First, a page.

Sunday, July 21, 2019



By Mustapha Jallow

It is now 28 days since the Amdalai/Karang border was closed to all vehicular traffic which was later followed by all the other Kerr Ayip Border closed to vehicles from GambiaGambia-Senegal official entry points as a result of protest by Senegalese road transport unions against a new tariff of FCFA 400,000 (over D26,000) introduced by Gambian customs on all Senegal registered trucks.

Visiting the Amdalai/Karang border on Friday, 11 March 2016, to observe the situation and the impact of this closure on traders, this reporter met with one Mr. Mbye, a Gambian who normally travels to Dakar, Senegal, to buy chicken feed for his poultry, to share his experience.

According to Mr. Mbye, the continuous closure of the border to vehicular traffic is increased cost for him as he has to pay twice to transport the chicken feed. “I have to hire a truck from Dakar to Karang and then unload the feed which is transferred to another truck at Amdalai on the Gambia to its final destination in Serekunda which is extra cost and very expensive,” lamented the poultry breeder.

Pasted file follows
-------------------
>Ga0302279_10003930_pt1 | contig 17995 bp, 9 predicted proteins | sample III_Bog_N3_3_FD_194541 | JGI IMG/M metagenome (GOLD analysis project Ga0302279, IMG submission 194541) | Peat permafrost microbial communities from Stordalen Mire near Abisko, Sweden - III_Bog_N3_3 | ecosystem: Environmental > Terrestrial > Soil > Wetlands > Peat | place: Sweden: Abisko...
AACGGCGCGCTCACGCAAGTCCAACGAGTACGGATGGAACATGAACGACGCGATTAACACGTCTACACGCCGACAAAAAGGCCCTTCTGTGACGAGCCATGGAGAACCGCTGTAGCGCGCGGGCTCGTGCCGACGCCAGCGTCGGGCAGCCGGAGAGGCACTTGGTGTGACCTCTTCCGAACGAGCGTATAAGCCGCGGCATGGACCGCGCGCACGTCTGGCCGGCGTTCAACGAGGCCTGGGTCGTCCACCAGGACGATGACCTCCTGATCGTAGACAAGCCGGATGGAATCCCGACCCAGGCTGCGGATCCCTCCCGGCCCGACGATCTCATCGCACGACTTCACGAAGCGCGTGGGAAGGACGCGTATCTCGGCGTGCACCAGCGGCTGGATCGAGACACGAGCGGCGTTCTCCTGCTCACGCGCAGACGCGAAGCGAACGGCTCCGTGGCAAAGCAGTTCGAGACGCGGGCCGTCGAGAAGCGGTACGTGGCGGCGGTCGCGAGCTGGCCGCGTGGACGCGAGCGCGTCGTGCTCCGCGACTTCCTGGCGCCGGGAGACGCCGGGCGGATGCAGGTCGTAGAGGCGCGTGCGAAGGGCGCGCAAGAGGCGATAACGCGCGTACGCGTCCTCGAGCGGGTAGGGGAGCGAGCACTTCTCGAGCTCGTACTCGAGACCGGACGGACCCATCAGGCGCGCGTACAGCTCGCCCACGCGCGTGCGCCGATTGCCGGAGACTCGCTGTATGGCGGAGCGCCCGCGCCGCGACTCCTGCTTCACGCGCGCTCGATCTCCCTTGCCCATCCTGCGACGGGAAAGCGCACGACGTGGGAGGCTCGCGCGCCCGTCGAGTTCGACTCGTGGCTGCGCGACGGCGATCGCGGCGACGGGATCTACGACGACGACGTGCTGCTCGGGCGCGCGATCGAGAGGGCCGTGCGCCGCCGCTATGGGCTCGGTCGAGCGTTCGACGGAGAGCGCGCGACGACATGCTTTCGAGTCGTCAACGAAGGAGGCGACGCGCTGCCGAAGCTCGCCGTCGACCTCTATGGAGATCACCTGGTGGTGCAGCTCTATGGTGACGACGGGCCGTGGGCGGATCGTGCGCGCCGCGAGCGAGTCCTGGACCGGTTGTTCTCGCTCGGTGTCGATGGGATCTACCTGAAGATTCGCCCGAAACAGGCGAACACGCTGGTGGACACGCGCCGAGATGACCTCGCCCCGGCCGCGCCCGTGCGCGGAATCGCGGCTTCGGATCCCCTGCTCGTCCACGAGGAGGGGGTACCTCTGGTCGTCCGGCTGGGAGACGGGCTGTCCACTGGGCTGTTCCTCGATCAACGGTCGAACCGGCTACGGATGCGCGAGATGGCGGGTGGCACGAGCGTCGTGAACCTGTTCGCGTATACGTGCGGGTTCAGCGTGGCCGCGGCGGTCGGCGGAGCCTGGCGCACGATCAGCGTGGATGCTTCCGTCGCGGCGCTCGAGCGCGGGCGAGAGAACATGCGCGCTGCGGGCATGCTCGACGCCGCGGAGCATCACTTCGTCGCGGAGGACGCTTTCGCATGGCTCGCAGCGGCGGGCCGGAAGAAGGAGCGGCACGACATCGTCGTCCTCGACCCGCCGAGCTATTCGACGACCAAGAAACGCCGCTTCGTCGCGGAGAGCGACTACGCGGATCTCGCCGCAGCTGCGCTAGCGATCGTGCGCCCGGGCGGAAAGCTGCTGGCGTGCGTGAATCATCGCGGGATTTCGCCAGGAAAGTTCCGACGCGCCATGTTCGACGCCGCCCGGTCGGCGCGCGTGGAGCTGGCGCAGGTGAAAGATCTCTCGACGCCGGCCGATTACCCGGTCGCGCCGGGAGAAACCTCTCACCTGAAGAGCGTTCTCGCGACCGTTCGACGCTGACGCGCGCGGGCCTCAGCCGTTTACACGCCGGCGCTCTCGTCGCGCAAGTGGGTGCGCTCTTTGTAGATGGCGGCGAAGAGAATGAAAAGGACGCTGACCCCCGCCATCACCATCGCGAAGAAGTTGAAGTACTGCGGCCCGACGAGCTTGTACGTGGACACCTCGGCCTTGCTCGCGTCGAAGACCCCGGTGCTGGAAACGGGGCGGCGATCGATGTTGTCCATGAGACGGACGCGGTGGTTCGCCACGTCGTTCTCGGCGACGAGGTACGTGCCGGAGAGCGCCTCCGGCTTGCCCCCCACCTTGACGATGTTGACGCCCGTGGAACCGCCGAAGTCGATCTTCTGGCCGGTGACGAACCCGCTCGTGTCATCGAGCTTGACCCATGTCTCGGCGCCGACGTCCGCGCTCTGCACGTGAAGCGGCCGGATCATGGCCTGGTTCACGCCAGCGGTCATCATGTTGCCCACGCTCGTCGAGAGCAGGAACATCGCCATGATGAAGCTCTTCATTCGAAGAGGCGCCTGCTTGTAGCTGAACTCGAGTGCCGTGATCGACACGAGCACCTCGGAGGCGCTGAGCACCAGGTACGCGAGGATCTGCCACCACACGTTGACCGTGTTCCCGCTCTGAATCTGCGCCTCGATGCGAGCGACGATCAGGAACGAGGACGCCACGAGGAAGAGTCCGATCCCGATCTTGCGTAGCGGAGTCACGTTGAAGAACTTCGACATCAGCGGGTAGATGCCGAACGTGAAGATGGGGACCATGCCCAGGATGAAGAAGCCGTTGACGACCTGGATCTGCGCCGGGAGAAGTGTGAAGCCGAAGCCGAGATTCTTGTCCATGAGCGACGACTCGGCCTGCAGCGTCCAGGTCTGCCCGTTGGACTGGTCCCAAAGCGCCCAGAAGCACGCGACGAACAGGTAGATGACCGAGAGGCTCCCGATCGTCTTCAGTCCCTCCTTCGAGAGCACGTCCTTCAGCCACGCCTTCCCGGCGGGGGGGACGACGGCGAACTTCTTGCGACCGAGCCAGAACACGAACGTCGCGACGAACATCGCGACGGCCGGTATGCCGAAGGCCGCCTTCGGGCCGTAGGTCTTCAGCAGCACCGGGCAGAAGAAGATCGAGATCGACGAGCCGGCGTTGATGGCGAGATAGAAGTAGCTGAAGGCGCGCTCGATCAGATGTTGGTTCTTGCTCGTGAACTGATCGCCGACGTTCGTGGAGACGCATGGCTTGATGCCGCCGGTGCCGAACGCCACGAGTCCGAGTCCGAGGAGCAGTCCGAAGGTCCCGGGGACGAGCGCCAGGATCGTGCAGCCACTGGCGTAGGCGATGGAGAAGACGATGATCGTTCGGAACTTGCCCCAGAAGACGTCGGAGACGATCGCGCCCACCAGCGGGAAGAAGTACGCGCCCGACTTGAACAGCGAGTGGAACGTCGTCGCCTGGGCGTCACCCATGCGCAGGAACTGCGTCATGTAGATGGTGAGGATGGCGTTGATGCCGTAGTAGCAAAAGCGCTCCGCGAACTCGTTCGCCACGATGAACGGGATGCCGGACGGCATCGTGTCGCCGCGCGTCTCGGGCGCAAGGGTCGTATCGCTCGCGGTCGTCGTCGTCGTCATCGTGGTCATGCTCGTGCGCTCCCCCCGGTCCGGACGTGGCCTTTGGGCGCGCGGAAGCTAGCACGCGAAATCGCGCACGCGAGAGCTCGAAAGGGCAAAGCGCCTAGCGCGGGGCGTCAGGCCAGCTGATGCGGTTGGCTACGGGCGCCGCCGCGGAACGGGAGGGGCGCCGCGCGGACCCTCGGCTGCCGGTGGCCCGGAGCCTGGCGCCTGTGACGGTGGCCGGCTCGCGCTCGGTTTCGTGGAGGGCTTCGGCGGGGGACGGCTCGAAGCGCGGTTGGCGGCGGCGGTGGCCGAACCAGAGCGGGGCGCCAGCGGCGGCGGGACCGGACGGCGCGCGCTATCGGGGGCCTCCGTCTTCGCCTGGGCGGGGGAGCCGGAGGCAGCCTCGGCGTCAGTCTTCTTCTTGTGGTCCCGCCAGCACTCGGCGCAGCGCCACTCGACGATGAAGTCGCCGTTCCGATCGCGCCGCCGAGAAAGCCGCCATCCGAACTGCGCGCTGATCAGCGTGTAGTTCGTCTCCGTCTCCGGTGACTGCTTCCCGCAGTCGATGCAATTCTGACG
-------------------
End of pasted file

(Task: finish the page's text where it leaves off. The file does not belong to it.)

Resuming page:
Mr. Mbye called on the authorities in the two countries to sit down and resolve this problem as a matter of urgency to save the small economic operators like him who are being directly affected by the border closure.

This impact on small traders was also confirmed by Ndeye Diouf, a Senegalese woman, who for many years has been buying goods from Gambia and selling them in Senegal.

Madam Diouf explained that her business now is almost brought to a halt as she cannot afford the cost to transport goods from the Gambia to Senegal.

She also called on the political leaders in Gambia and Senegal to resolve the matter for the benefit of their two peoples and economies.

However, this once thriving Amdalai-Karang border area, which used to be a sight teeming with travellers, motorists, truckers, traders of all sorts, is now without this busy traffic of people and vehicles.

Still now all the passengers crossing into either direction have to walk a short distance before getting on to waiting commercial vehicles, horse drawn carts or  scooters (motor bicycles) with or without their luggage to take them to the car parks and which in the case of Senegal is almost a kilometre away from the border.

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